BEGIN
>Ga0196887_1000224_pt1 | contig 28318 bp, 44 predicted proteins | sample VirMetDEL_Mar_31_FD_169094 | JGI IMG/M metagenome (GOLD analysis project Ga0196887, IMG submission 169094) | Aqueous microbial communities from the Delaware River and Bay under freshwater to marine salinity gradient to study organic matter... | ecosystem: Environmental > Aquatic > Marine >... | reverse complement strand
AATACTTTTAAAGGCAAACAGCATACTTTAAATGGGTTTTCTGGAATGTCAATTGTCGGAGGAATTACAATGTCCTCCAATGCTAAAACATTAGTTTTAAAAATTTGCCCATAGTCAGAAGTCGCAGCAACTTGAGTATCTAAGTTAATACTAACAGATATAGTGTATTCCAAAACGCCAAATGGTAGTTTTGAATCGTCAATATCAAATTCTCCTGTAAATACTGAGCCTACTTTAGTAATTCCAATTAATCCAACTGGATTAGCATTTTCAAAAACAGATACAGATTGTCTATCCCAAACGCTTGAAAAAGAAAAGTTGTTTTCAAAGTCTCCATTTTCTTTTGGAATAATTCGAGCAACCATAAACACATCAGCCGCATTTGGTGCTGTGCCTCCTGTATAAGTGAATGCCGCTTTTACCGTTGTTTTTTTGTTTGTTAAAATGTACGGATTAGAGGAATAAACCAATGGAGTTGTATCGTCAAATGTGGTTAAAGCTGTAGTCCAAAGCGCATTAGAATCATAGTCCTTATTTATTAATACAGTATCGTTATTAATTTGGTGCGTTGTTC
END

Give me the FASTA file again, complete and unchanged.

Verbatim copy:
>Ga0196887_1000224_pt1 | contig 28318 bp, 44 predicted proteins | sample VirMetDEL_Mar_31_FD_169094 | JGI IMG/M metagenome (GOLD analysis project Ga0196887, IMG submission 169094) | Aqueous microbial communities from the Delaware River and Bay under freshwater to marine salinity gradient to study organic matter... | ecosystem: Environmental > Aquatic > Marine >... | reverse complement strand
AATACTTTTAAAGGCAAACAGCATACTTTAAATGGGTTTTCTGGAATGTCAATTGTCGGAGGAATTACAATGTCCTCCAATGCTAAAACATTAGTTTTAAAAATTTGCCCATAGTCAGAAGTCGCAGCAACTTGAGTATCTAAGTTAATACTAACAGATATAGTGTATTCCAAAACGCCAAATGGTAGTTTTGAATCGTCAATATCAAATTCTCCTGTAAATACTGAGCCTACTTTAGTAATTCCAATTAATCCAACTGGATTAGCATTTTCAAAAACAGATACAGATTGTCTATCCCAAACGCTTGAAAAAGAAAAGTTGTTTTCAAAGTCTCCATTTTCTTTTGGAATAATTCGAGCAACCATAAACACATCAGCCGCATTTGGTGCTGTGCCTCCTGTATAAGTGAATGCCGCTTTTACCGTTGTTTTTTTGTTTGTTAAAATGTACGGATTAGAGGAATAAACCAATGGAGTTGTATCGTCAAATGTGGTTAAAGCTGTAGTCCAAAGCGCATTAGAATCATAGTCCTTATTTATTAATACAGTATCGTTATTAATTTGGTGCGTTGTTC